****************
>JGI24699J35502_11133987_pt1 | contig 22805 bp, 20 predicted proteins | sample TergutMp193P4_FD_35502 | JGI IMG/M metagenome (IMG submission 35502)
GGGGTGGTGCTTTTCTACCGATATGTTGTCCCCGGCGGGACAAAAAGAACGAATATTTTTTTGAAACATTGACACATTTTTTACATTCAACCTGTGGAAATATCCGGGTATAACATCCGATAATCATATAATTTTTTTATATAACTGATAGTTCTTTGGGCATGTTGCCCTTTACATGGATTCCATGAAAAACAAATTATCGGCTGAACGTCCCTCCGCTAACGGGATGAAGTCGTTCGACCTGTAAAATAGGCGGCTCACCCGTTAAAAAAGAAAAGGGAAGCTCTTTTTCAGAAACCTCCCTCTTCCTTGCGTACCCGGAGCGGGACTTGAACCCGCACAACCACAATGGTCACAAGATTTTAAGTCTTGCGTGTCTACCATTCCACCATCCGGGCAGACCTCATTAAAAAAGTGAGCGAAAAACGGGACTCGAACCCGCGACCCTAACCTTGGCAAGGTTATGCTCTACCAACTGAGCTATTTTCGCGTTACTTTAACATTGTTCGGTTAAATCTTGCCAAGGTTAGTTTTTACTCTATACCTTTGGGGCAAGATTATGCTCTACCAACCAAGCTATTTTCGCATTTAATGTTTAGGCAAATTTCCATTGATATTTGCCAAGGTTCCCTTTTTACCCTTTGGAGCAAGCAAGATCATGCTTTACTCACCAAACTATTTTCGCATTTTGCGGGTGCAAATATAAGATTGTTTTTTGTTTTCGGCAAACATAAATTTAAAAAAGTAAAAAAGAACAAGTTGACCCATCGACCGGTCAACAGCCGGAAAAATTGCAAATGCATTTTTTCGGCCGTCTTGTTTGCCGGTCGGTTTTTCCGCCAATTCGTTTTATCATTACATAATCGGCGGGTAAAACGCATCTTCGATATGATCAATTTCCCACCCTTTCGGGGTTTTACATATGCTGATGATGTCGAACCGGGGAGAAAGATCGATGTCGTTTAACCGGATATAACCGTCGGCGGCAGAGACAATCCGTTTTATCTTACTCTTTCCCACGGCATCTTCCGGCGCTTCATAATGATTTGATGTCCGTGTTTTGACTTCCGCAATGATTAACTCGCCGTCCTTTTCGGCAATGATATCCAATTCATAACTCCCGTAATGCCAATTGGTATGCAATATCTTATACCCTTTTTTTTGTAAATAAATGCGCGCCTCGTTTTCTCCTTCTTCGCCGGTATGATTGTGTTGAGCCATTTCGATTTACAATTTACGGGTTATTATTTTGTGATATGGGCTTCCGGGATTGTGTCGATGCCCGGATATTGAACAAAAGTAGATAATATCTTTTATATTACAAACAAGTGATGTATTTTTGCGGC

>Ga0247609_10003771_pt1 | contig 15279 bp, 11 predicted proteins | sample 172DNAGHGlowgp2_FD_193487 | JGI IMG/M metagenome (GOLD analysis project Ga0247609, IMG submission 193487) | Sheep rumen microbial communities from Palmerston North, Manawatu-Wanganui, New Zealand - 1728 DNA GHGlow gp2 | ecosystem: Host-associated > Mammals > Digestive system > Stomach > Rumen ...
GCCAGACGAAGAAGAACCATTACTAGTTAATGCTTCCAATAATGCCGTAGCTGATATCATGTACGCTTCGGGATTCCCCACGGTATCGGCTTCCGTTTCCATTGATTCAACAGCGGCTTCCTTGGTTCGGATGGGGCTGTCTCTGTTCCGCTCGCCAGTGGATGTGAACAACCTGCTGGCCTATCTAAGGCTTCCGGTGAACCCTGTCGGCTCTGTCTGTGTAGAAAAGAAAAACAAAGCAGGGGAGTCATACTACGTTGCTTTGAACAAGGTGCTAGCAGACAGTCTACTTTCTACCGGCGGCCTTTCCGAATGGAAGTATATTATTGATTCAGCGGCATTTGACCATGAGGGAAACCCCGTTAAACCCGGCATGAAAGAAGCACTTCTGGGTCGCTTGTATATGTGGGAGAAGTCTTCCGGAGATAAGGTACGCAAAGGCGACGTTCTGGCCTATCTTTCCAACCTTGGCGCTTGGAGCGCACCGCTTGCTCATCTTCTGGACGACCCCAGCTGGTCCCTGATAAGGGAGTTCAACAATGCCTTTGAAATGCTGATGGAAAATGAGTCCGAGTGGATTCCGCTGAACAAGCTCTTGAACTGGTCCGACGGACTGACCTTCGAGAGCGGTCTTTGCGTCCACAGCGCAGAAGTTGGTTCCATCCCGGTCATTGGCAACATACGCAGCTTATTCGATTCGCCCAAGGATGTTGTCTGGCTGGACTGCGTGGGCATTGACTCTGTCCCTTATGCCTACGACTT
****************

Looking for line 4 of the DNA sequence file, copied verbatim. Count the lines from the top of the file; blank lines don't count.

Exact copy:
GCCAGACGAAGAAGAACCATTACTAGTTAATGCTTCCAATAATGCCGTAGCTGATATCATGTACGCTTCGGGATTCCCCACGGTATCGGCTTCCGTTTCCATTGATTCAACAGCGGCTTCCTTGGTTCGGATGGGGCTGTCTCTGTTCCGCTCGCCAGTGGATGTGAACAACCTGCTGGCCTATCTAAGGCTTCCGGTGAACCCTGTCGGCTCTGTCTGTGTAGAAAAGAAAAACAAAGCAGGGGAGTCATACTACGTTGCTTTGAACAAGGTGCTAGCAGACAGTCTACTTTCTACCGGCGGCCTTTCCGAATGGAAGTATATTATTGATTCAGCGGCATTTGACCATGAGGGAAACCCCGTTAAACCCGGCATGAAAGAAGCACTTCTGGGTCGCTTGTATATGTGGGAGAAGTCTTCCGGAGATAAGGTACGCAAAGGCGACGTTCTGGCCTATCTTTCCAACCTTGGCGCTTGGAGCGCACCGCTTGCTCATCTTCTGGACGACCCCAGCTGGTCCCTGATAAGGGAGTTCAACAATGCCTTTGAAATGCTGATGGAAAATGAGTCCGAGTGGATTCCGCTGAACAAGCTCTTGAACTGGTCCGACGGACTGACCTTCGAGAGCGGTCTTTGCGTCCACAGCGCAGAAGTTGGTTCCATCCCGGTCATTGGCAACATACGCAGCTTATTCGATTCGCCCAAGGATGTTGTCTGGCTGGACTGCGTGGGCATTGACTCTGTCCCTTATGCCTACGACTT